I'm finally tackling the french doors in my diningroom. The house was
built in the early 1800s, so the doors are real, solid wood, but
before we bought the house some moron not only painted them, many,
many times, they also painted over the brass hardware! So, I've
removed all the metal and I'm boiling it in water and baking soda. It
usually takes at least 30 minutes, but almost all the paint is off
after 15. Yay! Really amazing the number of color layers that came
off. Some people have VERY odd decorating styles!
Ok, so pretty much everyone here probably already knows this, but
since my neighbor's son, who works for a construction firm, looked at
me funny when I mentioned it, I thought it was worth a post, in case
someone didn't realize how easy it was to strip paint from metal
without using toxic and expensive chemicals.
spray paint requires the chemicals, but if someone just slopped house
paint over polished metal with a brush, absolutely, you can get most of
it off with just hot water and some scrubbing. BTDT (for exactly the
same reason) a previous landlord loved me because he was all ready to
replace all the door hardware at a house I was living in and I
"restored" all the nice old original brass stuff that way, and even
clear lacquered it for him. He couldn't believe that you could do stuff
like that yourself... (some people just don't try, I guess)
replace "roosters" with "cox" to reply.
Enough water in the pot to completely cover all the hardware. Enough
baking soda to completely cover the bottom of the pot. I used about
1/2 a box. Also, don't use that pot for cooking ever again. You're
probably ok with stainless steel, but supposedly the toxins/chemicals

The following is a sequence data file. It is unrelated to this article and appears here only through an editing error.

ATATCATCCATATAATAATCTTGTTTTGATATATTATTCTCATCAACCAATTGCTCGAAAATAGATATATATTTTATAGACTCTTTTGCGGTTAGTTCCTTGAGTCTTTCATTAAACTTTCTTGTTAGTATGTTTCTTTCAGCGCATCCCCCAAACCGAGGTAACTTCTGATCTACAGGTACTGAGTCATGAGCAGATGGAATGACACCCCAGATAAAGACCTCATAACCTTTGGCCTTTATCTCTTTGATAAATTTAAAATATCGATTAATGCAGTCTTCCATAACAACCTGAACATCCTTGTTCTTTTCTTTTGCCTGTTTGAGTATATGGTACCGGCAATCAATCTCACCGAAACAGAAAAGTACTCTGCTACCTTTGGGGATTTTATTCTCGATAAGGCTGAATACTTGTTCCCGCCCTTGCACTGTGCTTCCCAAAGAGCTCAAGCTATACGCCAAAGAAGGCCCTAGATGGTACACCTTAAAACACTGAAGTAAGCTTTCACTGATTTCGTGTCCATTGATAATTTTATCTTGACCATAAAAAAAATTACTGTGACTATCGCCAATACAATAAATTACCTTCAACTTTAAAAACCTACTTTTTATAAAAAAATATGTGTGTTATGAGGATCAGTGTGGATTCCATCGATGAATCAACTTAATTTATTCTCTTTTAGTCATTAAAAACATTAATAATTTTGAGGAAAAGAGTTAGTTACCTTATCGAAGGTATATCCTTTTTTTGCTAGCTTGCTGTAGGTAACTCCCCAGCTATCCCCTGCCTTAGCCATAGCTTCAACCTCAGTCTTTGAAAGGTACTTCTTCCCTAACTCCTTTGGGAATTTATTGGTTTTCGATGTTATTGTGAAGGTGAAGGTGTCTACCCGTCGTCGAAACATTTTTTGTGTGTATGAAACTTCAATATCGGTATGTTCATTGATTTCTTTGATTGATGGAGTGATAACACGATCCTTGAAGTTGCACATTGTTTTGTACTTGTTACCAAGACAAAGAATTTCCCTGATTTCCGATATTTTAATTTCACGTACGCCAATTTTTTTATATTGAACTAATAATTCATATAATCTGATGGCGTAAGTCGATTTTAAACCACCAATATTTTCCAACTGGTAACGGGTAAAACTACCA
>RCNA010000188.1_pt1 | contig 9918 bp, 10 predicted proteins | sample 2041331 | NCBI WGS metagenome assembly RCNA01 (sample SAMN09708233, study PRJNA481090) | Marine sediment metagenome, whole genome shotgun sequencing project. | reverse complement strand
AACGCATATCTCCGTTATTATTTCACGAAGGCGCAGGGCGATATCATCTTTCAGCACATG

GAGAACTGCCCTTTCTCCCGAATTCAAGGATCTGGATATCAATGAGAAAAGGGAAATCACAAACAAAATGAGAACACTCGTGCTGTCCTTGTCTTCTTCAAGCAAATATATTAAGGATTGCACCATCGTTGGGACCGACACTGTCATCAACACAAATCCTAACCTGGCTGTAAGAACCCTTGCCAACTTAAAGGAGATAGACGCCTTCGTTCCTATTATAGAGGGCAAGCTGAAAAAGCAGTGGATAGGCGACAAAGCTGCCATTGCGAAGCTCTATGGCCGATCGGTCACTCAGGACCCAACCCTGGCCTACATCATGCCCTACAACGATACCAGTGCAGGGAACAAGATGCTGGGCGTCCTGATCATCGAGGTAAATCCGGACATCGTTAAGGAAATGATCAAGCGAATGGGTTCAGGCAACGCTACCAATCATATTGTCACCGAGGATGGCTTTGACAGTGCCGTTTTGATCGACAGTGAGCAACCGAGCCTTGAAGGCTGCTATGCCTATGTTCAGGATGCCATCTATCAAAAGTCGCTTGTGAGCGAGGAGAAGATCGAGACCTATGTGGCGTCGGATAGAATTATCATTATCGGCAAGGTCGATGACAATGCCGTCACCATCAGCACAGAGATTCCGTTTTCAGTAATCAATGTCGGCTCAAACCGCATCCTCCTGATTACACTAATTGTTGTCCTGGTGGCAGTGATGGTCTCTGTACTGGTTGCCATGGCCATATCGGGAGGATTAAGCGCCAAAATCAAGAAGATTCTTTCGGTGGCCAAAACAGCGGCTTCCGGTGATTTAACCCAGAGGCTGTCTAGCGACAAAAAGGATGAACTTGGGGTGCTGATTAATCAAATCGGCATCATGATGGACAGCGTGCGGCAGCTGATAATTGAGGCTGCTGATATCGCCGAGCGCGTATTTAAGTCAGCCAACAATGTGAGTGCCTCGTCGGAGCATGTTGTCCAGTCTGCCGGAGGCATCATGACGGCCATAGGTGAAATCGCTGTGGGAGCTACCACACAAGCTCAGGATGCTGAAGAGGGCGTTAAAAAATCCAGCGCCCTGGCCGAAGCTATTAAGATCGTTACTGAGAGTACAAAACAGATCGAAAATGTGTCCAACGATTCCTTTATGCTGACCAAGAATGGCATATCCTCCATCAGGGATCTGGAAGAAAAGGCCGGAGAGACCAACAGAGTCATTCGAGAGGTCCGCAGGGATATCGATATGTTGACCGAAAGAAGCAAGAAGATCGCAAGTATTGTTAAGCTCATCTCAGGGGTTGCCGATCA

in the old paint can leech into the metal of the pot and potentially
FWIW, A roommate of mine once decided to boil baking soda in my caphalon pot
after burning it. The bottom of the pot was badly pitted after this abuse. So
aluminum is probably not the best choice for this.
This method really does work; I did this last summer to get paint off
some brass hinges I wanted to reuse on some pantry doors I was
reinstalling in our kitchen remodel. 30 minutes is about right. Much
easier than heat gun and scraper!
Baking soda's good (never used it myself, but have a client who only
uses it for just the kind of paint stripping you're doing).
Other non-paint-stripper substances which work include regular
automotive brake fluid, which works on most paints; relatively non-toxic
My current favorite commercial paint stripper, by the way, is 3M's
"Safest Stripper", a thick white glop that stays on vertical surfaces
and does a decently quick job of stripping paint; not so fast or
powerful as methylene chloride, but much less nasty and environmentally bad.
Found--the gene that causes belief in genetic determinism
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